Not really! But I do want to talk about inspiration and what one CAN do when they feel the ol’ creative well is dry.
Inspiration doesn’t always come in a glorious flash of brilliance. The old lightbulb analogy, while occasionally apt, is usually not the case. The Muse is sometimes shy and often requires work to coax out of hiding. So what can you do when you’re staring at a blank page with nothing coming out of your pen? Here are five tips I believe are helpful to find inspiration when inspiration doesn’t want to find me.
1: Let your mind wander. While this may seem like an obvious thing to do, it can be challenging when faced with a deadline. When one over-focuses on the finish line, you tend to lose focus on your work, so the deadline becomes a distraction and your mind can’t naturally wander for ideas. Let that go, even if it’s just for fifteen minutes, and fiddle around on the guitar or whatever instrument you’re writing with. Just relax and play whatever comes out. Be it random chords or even someone else’s song. This might appear to be easier said than done, but doing this can loosen the brain, so to speak, and allow your thoughts to flow more freely. PLUS you might even come up with something you can use in your song!
2: Go backwards. There’s no set way to write a song. If you’re having trouble with your song, try writing the end first and work backwards. This works for any part of the song, really. If you end up stuck on one part, go to another part that you maybe have a slightly better formed idea for. Be it the music in the mid eight or a bit of lyrics in the third verse, nothing says you have to start at the beginning or even a whole part of a song in order. When stuck, I’ve left blank spots in verses to swing back to. I do this more now with the weekly songs, but I find it very helpful. Just don’t forget to come back to them! Admittedly, I once forgot about a lyrical blank spot in a verse and had to write it in when recording the vocals. It worked out in the end, but now I leave a note or something to flag me to come back to that spot.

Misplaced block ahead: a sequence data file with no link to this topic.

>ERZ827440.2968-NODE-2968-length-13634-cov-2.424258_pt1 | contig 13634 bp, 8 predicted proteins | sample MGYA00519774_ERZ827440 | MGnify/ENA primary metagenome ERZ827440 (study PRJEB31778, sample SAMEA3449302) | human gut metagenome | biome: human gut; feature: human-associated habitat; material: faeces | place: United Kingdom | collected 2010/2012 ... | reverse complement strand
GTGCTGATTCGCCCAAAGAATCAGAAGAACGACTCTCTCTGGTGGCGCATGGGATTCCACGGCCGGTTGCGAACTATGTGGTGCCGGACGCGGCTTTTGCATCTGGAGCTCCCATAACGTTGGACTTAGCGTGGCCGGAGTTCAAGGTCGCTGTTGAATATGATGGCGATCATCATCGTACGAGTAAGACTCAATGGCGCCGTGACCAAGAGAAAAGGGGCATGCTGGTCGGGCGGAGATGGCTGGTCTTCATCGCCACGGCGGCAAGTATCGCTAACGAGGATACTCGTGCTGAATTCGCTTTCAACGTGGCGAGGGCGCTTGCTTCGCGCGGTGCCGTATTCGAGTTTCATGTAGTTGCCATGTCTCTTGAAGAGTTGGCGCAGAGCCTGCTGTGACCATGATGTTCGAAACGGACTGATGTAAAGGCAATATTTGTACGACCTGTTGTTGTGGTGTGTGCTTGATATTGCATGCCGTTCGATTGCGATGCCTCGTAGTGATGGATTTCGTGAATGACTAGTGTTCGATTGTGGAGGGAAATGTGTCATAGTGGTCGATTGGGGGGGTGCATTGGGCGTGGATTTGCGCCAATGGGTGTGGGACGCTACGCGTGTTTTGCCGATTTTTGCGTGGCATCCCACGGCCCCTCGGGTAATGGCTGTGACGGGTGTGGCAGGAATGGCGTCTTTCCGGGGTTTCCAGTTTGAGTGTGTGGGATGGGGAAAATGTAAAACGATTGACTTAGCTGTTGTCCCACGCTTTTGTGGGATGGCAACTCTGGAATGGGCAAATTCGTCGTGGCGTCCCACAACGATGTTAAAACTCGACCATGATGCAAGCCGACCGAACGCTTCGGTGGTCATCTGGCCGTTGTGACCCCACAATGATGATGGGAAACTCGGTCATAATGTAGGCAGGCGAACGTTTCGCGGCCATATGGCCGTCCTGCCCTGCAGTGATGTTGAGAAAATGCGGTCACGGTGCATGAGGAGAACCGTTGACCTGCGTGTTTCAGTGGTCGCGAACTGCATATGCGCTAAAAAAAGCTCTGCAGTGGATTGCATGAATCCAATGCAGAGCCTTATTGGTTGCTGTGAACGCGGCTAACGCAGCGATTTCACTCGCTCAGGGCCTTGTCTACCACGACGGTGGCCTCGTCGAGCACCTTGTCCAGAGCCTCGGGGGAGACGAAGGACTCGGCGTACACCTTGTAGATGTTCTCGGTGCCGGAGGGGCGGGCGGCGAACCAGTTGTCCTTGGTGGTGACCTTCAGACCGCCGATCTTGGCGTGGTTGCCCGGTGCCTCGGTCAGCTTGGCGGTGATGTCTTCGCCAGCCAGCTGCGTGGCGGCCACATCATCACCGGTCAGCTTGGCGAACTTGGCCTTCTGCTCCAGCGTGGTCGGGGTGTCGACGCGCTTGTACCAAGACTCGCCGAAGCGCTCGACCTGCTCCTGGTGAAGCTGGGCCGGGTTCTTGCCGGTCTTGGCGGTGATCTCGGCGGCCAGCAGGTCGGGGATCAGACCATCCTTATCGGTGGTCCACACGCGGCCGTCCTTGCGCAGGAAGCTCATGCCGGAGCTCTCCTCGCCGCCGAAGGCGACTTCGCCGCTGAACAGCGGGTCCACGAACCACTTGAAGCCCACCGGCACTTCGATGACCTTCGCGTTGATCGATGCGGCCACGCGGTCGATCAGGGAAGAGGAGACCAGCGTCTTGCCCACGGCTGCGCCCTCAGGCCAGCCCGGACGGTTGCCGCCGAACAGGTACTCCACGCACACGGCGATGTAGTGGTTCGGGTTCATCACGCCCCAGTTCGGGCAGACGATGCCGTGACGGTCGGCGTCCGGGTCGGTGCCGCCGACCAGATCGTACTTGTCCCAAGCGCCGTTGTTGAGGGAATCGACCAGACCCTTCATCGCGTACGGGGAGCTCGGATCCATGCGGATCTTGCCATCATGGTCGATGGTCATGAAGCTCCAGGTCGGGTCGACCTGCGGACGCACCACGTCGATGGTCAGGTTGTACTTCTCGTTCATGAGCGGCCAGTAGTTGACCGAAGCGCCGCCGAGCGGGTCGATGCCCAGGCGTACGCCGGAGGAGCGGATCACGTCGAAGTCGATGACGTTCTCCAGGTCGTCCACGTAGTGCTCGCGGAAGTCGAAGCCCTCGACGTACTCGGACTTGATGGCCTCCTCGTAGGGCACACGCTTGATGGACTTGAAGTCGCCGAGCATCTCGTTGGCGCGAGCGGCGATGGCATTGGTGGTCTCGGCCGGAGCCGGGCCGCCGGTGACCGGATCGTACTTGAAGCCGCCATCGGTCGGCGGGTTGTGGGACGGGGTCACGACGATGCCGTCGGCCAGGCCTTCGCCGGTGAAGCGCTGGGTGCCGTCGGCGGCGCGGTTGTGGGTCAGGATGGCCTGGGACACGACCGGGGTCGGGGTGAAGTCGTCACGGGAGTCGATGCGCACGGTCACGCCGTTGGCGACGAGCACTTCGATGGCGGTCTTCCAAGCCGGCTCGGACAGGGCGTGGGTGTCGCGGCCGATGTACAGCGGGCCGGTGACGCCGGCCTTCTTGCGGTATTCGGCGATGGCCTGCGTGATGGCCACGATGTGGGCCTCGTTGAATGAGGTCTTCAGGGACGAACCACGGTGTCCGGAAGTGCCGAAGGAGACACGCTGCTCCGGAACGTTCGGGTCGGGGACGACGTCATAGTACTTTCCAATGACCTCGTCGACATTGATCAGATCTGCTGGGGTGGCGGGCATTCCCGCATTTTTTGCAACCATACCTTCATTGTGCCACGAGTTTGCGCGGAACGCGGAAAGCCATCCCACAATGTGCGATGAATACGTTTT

3: Listen to other music. This might seem detrimental, as you’re trying to be original in your work and, you know, not get sued. But hearing what others have done can open some creative doors. Just don’t copy their work. The trick is to take the FEEL of what they’ve done and filter it through yourself. I’ve done this a couple times specifically with a song’s structure. I’ll hear whatever song and say (to no one) “I want to do something like THAT” and point to the stereo (also for no one). Then I’ll try to apply that feel into whatever song I’m working around it. DO NOT lift whole rhythms or chord structures. That’s when you get into lawsuit territory. To avoid this I’ll listen to whatever song once, maybe twice to get the idea down, then stop listening to it altogether until I’m finished. That way the other song is less “in my head” and my song takes over.
4: Keep your eyes and ears out for ideas. The world is chock full of ideas, you just need to be receptive to them. Always have your “writer’s glasses” on and keep an eyes and ears out for these ideas. A seemingly innocuous phrase heard in passing or a random sign on the street could be the spark to fire your imagination into creating a great song. If you’re creatively stuck, change your scenery (if safely able to do so) and look and listen around. Not only will this refresh your brain, but it’ll give you to the opportunity to discover these ideas. I’ve also found that when you’re already in “writing mode” you’re more receptive to these ideas because your brain is already thinking in that way. Just don’t forget the idea when it appears! Which leads me to my final tip:
5: Keep a cache of song ideas. Be it a small notepad or an app on your phone, having the ability to write down your ideas at any time is extremely important. It also gives you something to look at for inspiration. I personally write and save an email draft on my phone. That way my ideas are backed up on the cloud in case my phone is lost/stolen/thrown in a lake by a toddler.
So there you have it. Five tips for finding inspiration when inspiration seem nowhere to be found. I hope you find some use from these and feel free to share your own tips in the comments.